Philip Morris International took the lead in launching IQOS, followed by Japan Tobacco in 2018, launching the first HTP in history, namely Ploom TECH, and promoting it nationwide. At the same time, British American Tobacco’s glo device made its debut in Japan. Thotakura admits that IQOS still has an absolute market share, but these three companies together dominate the market today. He told Asia Tobacco: “We are lagging behind our competitors in deployment speed. This is a fact that must be seriously accepted.”
Catch up with market leaders
In order to catch up, Japan Tobacco is pinning its hope on a strategy that is effective for the company’s traditional tobacco business: to provide consumers with diversified product choices. Thotakura explained: “For example, in 2020, we launched Ploom S 2.0, which is an upgraded heated tobacco product. Our consumer research shows that approximately 70% of HTP consumers choose the menthol flavor. Ploom S 2.0 is equipped with a new heating mode,’TASTE ACCEL’, which effectively extends the duration of peak heating temperature compared with the previous generation product Ploom S. It achieves the freshness of menthol, rich steam and The balance of mellow tobacco flavor makes it an ideal device for consumers who like menthol flavor.”
“Diversified” product selection
However, Japan Tobacco is not limited to only introducing new Ploom device versions to enrich consumer choice. Even before the traditional “heated cartridges” were sold, the company began to launch the “Seven-star refillable cartridges” for Ploom equipment. For the latter product, the smoke liquid is electrically heated at a low temperature, and the generated steam passes through the cartridge, which is enough to make the tobacco in the cartridge emit flavor and nicotine for the user to inhale. “As the demand for the heated tobacco market continues to grow and diversify, we believe it is very important to be able to continuously provide consumers with a variety of choices,” Thotakura said.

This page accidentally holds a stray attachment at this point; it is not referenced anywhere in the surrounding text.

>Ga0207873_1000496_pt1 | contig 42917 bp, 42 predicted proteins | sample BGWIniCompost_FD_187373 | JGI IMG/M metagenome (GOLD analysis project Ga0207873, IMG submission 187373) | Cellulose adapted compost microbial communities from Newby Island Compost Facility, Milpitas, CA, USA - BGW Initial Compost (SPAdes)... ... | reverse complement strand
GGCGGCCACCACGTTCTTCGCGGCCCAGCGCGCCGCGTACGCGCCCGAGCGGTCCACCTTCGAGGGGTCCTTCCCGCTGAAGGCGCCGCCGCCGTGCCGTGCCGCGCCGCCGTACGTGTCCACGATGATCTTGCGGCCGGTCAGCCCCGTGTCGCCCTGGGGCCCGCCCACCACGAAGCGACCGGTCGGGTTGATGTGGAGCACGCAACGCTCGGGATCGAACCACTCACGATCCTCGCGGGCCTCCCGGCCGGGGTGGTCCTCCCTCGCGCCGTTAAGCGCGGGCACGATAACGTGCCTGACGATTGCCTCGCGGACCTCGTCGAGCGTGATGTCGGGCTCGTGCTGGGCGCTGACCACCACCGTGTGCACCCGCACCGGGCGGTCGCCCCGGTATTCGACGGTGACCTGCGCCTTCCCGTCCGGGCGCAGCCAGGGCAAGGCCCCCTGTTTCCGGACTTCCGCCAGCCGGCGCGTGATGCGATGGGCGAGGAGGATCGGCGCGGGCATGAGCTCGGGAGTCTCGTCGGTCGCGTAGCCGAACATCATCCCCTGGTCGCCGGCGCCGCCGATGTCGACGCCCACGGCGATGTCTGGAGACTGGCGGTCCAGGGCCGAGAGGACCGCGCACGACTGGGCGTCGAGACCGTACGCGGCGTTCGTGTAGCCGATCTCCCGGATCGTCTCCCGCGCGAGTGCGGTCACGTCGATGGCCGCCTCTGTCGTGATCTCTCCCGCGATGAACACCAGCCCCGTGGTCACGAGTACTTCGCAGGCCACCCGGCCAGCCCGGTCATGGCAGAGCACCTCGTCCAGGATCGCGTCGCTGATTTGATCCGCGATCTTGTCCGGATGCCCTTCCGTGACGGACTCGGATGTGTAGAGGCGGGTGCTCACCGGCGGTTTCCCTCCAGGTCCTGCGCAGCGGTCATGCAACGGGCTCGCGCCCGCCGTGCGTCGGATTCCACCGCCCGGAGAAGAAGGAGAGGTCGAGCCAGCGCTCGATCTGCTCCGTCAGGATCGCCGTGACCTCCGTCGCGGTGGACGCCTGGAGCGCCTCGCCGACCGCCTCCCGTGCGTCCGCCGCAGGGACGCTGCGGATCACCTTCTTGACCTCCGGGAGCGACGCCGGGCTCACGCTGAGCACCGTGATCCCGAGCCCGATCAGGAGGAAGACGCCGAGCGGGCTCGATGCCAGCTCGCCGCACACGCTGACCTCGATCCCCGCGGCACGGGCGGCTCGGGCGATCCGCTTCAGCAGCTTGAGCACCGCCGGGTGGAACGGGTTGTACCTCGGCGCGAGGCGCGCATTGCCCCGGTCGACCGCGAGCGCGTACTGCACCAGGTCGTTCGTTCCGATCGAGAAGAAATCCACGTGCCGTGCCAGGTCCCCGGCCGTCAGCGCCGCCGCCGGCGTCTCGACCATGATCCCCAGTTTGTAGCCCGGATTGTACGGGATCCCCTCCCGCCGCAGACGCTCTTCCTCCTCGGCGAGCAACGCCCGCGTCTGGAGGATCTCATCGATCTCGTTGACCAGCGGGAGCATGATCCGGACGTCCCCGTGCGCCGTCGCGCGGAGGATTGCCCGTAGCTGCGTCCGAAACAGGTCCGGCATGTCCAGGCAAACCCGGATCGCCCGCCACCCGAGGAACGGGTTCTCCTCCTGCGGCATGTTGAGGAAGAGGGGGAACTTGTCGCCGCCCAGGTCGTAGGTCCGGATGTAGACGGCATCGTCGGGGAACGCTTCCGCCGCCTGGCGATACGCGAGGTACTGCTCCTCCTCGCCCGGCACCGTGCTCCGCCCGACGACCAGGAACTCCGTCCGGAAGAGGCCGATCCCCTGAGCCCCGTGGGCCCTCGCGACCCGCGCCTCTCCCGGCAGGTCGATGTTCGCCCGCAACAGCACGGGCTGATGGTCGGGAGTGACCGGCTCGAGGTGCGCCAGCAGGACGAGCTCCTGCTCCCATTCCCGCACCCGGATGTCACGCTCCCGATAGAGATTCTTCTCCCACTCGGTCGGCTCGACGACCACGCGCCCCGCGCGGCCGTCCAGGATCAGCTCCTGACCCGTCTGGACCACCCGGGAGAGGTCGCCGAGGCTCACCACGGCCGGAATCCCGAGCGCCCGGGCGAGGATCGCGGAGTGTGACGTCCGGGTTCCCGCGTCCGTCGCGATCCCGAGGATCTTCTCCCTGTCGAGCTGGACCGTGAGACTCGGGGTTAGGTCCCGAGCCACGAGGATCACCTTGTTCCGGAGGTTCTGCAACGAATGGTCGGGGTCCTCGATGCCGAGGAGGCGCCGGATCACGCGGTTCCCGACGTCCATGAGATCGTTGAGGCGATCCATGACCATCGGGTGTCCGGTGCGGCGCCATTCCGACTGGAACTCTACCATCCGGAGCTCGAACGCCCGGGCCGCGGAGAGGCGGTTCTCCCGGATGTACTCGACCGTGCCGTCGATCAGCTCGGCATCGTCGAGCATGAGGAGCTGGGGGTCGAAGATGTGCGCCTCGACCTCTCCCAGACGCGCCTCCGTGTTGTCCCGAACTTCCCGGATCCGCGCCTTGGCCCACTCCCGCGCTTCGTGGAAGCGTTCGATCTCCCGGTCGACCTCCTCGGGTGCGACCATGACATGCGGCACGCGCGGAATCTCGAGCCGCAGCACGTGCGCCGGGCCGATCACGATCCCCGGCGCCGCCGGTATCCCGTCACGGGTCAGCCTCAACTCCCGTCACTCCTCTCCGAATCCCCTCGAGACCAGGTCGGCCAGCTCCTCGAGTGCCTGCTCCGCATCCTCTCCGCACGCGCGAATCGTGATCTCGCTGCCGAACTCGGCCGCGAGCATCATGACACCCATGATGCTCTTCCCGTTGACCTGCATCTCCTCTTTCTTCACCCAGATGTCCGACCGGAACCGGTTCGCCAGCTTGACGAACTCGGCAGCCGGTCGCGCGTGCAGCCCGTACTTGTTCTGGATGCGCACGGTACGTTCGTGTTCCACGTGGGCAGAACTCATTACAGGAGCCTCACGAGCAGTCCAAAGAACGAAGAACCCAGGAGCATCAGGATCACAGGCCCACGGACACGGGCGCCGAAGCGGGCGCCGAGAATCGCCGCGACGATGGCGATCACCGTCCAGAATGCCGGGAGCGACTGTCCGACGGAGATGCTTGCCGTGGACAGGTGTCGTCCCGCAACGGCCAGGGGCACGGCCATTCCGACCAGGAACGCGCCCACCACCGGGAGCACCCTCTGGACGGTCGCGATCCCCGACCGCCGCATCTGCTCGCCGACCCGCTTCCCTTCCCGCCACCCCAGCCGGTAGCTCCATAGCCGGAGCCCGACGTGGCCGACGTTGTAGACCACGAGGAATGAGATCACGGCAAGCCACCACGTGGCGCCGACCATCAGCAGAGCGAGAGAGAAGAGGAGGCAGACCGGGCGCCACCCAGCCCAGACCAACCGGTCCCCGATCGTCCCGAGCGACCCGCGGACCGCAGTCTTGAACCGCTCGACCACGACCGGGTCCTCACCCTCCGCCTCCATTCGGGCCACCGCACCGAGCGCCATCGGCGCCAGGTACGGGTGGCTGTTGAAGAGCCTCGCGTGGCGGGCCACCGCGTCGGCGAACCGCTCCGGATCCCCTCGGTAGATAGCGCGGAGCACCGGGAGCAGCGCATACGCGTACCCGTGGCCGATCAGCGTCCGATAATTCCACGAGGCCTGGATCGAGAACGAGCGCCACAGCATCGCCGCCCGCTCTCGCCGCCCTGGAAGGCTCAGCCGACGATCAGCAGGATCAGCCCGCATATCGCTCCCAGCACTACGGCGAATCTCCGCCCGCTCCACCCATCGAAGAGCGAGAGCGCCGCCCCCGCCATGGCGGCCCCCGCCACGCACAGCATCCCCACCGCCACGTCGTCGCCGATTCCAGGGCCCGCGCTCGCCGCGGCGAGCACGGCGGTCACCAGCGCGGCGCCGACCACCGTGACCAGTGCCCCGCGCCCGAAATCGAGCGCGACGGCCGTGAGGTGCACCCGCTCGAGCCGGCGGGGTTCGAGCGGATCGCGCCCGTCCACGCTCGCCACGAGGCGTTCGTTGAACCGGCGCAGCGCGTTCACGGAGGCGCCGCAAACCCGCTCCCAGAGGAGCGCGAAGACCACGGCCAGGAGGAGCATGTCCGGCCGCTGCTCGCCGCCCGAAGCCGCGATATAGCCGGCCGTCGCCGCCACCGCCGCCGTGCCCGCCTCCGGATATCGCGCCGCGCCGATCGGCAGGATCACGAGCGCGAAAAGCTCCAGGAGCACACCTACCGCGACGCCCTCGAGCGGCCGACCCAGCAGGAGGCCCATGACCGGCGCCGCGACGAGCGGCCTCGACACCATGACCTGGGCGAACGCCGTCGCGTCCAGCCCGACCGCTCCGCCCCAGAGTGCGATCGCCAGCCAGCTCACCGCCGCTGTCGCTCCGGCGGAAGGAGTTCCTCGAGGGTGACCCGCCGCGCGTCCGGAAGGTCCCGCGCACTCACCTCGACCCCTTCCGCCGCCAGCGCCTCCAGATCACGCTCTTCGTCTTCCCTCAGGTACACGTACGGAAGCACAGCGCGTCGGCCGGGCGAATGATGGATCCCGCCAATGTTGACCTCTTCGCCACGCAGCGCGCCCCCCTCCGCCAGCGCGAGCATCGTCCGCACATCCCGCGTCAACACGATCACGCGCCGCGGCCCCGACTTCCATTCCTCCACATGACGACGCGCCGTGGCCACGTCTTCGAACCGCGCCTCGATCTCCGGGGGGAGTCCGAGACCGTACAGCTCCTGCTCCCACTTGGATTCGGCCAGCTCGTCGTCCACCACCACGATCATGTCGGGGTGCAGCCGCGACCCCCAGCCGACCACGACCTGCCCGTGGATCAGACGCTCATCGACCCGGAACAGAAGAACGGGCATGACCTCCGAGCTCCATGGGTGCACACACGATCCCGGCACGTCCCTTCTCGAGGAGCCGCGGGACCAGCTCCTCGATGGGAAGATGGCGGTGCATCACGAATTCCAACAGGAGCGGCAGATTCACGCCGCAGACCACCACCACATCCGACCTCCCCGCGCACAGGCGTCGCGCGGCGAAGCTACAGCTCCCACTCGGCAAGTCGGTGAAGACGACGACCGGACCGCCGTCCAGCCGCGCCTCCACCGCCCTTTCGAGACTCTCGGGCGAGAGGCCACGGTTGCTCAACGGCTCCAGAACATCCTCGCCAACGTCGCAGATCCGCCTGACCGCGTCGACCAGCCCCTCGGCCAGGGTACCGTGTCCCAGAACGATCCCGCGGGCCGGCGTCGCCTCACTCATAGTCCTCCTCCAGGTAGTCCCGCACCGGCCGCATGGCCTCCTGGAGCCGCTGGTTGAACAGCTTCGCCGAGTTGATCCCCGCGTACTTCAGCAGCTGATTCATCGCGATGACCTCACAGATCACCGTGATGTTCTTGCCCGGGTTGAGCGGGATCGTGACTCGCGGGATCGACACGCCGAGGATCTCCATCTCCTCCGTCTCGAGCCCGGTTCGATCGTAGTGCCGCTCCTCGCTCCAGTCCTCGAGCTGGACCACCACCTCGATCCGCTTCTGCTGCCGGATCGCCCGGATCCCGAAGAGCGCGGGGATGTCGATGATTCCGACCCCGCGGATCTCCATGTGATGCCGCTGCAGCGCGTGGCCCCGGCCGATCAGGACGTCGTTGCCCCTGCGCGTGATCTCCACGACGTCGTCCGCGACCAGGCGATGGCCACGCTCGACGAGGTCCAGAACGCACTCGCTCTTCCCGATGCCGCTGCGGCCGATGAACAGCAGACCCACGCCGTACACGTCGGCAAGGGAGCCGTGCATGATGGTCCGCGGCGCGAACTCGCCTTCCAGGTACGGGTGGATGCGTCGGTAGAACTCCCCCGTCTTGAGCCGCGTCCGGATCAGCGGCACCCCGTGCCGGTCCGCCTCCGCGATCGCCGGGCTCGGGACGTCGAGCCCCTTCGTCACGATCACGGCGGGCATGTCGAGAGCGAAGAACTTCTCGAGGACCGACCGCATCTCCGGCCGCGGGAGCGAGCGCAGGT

Priority investment and R&D
In response to the ever-changing needs of consumers, Japan Tobacco will prioritize its investment in R&D and marketing, and improve the functions and features of existing products. Thotakura insists that all these areas are moving forward steadily, and the company has even developed a new member of the Ploom series for its product line. Thotakura revealed: “We are planning to launch the next-generation product Ploom X in Japan and other international markets in the second half of 2021.” Thotakura quoted the company’s first quarter 2021 performance report as saying that this carefully planned method ensures In addition, Japan Tobacco’s overall market share in the HTP field is estimated to be 26% as of 2020.
Atomized cigarette market positioning is strange
Of course, HTP and atomization equipment should not be confused; especially in Japan, the position of atomization equipment in Japan is very strange. According to the country’s “Pharmaceutical Affairs Law”, all e-liquids containing nicotine are classified as “medicine”, and the use of this nicotine-rich e-liquid inhalation device (ie nebulizer) is classified as a “medical device” “. Due to this legal classification, any atomized product sold on the counter must be completely nicotine-free, whether it is an open or closed atomization system, a single e-cigarette or a refillable cartridge. This effectively excludes the entire atomization segment from “tobacco products”.
Complex tax calculation system